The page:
PsyOps tactical units also spent a lot of time away from KAF in the field with combat brigades, staying in FOBs, or Forward Operating Bases, and Strongpoints. FOBs were small outposts, often in dangerous areas. They were well-secured, however, and many even had some creature comforts, such as cooks to prepare food, so that soldiers wouldn’t live off of hard rations.

An artillery gun installed at Forward Operating Base Sperwan Ghar, December 11, 2006. Forward Operating Bases (FOBs) were positions established in areas of greater danger and risk to personnel (source: Canadian Army/Flickr).

The Counter-insurgency

The Taliban, mostly Pashtun, had originally begun their movement in Kandahar and maintained strong ties with some of the Pashtun tribal groups there. Relations with the locals in the region were, therefore, more strained and hostile than they had been in Kabul.

Around 2006, at the same time as the Canadians were arriving in Kandahar, the Taliban were regrouping and launching an attempt to take back Afghanistan. They infiltrated villages and developed strong points, a type of small defensive base, in and around Kandahar City. Despite the proximity of the Canadian bases, the Canadian soldiers out on patrol found themselves increasingly under attack. The Taliban fought mostly using guerrilla warfare tactics while hiding amongst the local population. Improvised Explosive Devices (IEDs), placed along routes taken by soldiers, and suicide bombers were responsible for the majority of Canadians killed.

Above: Patrolling the streets of Kandahar City was a regular part of life for the Canadian soldiers stationed there. However, patrolling was also a dangerous mission. In addition to having to operate in a dense urban environment, soldiers on patrol were also at risk of bombing or ambush from insurgents, for example (source: Afghan Cam).


In this counterinsurgency context, influence activities such as CIMIC were of utmost importance due to the need to stabilize and win over the local population and to isolate the Taliban.

Canada employed a counterinsurgency strategy of “Clear – Hold – Build,” clearing out the Taliban, maintaining the security of the area and promoting its development. However, with limited troops and with a growing insurgency the Canadians would frequently clear an area and try to build basic services like schools, only for the Taliban to return months later and burn the school down.

An Afghan civilian being inspected by a Canadian soldier during a field operation (source: RMR Museum).

NATO Coalition Force Casualties

For those living at KAF during the years 2005-2011, NATO casualties were a tragic and visible part of life. For every coalition member killed, a repatriation ceremony would be held. These were often called “ramp ceremonies” because soldiers would line up on the tarmac to salute their fallen comrade before the body was wheeled up the ramp of an airplane to be brought home. Though Canadians at KAF were only obligated to attend ramp ceremonies for Canadian soldiers, they often attended the ceremonies of other countries as well out of respect for the fallen. In all 3,576 NATO soldiers were killed as part of the mission in Afghanistan; among them were 159 Canadians.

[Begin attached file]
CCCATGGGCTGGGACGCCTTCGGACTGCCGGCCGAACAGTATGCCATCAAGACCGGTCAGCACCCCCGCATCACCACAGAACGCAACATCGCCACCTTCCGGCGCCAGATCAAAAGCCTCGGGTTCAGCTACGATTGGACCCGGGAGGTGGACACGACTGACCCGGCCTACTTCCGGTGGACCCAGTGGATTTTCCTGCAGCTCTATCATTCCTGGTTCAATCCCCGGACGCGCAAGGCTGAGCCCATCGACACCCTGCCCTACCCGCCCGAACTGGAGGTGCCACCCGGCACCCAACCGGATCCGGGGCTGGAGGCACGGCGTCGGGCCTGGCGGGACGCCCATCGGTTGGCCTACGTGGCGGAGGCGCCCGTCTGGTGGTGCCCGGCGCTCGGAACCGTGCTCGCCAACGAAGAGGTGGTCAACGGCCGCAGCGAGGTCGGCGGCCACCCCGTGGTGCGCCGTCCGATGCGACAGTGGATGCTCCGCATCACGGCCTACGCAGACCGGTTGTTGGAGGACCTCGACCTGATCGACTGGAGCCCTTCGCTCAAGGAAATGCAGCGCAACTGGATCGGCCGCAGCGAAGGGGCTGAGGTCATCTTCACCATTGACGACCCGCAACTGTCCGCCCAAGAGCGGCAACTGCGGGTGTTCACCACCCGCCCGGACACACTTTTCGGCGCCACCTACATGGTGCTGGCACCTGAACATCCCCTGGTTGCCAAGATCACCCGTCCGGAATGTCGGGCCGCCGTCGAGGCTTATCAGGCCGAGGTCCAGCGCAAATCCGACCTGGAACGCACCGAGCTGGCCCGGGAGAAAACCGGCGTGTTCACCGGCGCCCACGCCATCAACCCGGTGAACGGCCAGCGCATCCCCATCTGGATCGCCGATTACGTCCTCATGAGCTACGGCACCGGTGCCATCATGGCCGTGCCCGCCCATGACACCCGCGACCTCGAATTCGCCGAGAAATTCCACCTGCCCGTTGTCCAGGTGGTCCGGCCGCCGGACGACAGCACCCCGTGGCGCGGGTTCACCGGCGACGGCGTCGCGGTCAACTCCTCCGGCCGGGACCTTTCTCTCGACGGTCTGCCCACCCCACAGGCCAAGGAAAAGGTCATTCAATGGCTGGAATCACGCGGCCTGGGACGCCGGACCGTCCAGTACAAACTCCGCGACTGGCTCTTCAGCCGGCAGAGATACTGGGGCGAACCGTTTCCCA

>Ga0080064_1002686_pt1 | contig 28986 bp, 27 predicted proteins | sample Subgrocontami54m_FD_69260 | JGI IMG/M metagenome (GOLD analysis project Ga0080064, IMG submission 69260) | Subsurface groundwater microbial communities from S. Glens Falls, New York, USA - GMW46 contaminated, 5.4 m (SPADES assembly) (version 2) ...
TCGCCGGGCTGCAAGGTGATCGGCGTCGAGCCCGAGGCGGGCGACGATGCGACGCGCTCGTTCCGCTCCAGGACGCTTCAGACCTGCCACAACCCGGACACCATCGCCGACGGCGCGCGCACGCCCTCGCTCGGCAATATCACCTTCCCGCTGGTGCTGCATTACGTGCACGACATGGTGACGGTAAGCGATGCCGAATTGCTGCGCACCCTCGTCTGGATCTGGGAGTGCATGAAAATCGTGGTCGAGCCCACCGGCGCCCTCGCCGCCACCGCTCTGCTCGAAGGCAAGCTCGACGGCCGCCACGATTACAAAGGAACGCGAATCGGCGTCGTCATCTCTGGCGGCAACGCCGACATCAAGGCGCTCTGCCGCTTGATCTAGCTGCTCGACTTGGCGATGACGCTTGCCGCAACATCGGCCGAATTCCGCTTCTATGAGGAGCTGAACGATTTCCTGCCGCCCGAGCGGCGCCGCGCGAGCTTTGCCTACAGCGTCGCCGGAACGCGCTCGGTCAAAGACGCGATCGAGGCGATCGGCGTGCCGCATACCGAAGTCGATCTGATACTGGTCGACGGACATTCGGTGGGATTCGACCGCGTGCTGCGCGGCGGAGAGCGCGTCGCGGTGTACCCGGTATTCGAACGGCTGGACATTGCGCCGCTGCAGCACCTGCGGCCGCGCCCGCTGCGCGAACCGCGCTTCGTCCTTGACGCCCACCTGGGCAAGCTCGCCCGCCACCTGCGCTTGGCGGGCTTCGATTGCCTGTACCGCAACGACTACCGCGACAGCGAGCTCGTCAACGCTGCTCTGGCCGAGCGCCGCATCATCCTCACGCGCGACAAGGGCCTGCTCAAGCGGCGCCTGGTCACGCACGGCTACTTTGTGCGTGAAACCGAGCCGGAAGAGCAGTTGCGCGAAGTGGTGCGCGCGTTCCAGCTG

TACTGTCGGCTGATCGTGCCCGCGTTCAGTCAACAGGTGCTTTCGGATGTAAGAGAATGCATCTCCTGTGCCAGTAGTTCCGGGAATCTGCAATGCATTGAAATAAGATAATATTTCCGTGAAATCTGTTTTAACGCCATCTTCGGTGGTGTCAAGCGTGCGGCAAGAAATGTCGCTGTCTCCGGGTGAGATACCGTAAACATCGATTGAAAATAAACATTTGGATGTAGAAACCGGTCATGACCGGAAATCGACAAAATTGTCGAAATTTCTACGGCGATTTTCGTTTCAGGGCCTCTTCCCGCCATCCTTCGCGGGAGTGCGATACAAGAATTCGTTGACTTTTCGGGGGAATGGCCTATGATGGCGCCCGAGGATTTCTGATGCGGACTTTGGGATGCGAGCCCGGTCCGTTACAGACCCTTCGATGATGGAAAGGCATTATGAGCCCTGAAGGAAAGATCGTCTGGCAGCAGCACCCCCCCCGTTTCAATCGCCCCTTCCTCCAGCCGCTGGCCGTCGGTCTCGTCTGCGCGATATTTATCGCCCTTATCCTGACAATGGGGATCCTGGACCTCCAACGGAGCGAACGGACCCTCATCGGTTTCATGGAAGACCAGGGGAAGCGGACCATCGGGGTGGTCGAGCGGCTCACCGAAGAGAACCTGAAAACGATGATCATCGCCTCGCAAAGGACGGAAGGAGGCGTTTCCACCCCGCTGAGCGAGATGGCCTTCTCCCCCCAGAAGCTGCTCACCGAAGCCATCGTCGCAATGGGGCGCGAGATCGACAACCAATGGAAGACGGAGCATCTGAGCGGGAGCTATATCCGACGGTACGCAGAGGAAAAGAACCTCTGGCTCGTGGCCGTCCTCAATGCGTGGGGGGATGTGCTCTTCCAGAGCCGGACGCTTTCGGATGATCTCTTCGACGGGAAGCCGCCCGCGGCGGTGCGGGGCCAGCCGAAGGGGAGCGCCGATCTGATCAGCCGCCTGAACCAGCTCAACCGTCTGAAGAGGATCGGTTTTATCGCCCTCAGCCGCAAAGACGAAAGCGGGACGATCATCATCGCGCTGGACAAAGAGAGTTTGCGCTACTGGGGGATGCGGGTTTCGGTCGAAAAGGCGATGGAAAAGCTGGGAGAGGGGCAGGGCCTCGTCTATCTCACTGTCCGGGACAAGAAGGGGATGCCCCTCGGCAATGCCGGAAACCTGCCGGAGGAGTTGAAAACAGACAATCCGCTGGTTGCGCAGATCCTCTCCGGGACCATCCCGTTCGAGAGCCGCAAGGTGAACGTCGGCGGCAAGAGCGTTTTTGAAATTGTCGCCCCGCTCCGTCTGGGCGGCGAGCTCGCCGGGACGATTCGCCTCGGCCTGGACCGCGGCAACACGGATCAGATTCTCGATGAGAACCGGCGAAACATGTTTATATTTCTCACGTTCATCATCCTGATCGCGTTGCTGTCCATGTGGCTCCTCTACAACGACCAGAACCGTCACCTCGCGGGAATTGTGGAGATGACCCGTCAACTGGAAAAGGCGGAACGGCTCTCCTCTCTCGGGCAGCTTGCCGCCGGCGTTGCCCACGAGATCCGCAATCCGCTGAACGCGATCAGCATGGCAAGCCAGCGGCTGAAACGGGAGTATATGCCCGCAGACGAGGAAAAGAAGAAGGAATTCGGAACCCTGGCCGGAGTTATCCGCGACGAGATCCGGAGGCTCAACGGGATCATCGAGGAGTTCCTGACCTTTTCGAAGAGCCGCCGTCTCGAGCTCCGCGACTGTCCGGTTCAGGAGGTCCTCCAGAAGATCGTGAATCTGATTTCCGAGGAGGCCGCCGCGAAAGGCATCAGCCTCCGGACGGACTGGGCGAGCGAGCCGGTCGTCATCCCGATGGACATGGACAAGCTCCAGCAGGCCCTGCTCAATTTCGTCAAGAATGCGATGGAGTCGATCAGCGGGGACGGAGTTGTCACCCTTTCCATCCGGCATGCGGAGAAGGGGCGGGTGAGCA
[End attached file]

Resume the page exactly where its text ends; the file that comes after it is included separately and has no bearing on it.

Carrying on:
On June 8, 2011, at Masum Ghar forward base, a ceremony was held to honor the memory of 72 Canadian soldiers who died during the war. Begun in 2007, each boulder in the memorial aims to represent a deceased person. The flags hung at the top of the maple leaf seek to highlight the solidarity of the other member countries of the coalition (source: RMR Museum).
Ramp ceremonies were unfortunate events that marked the daily lives of deployed soldiers. During these, companions, colleagues of the deceased, as well as representatives of each nation, witness the boarding of the body on a plane that will bring it back to the country (source: Toronto Star / Mitch Potter).

Civilian Casualties

Afghan civilians suffered tremendously from the war that unfolded in their cities and towns. The Costs of War project estimates that over 46,000 Afghan civilians died during the 20-year conflict and many more were injured or displaced. Civilian deaths were the direct or indirect consequences of both insurgent and US/NATO actions.

In December 2009, a suicide bomb attack in Kabul targeting an Afghan government aide killed eight people and injured 40 others. In this photo, this woman is being evacuated by a member of the Afghan army and a security guard. Suicide bomb attacks were common and were a way for insurgents to continue fighting in major Afghan cities (source: Wiki Commons).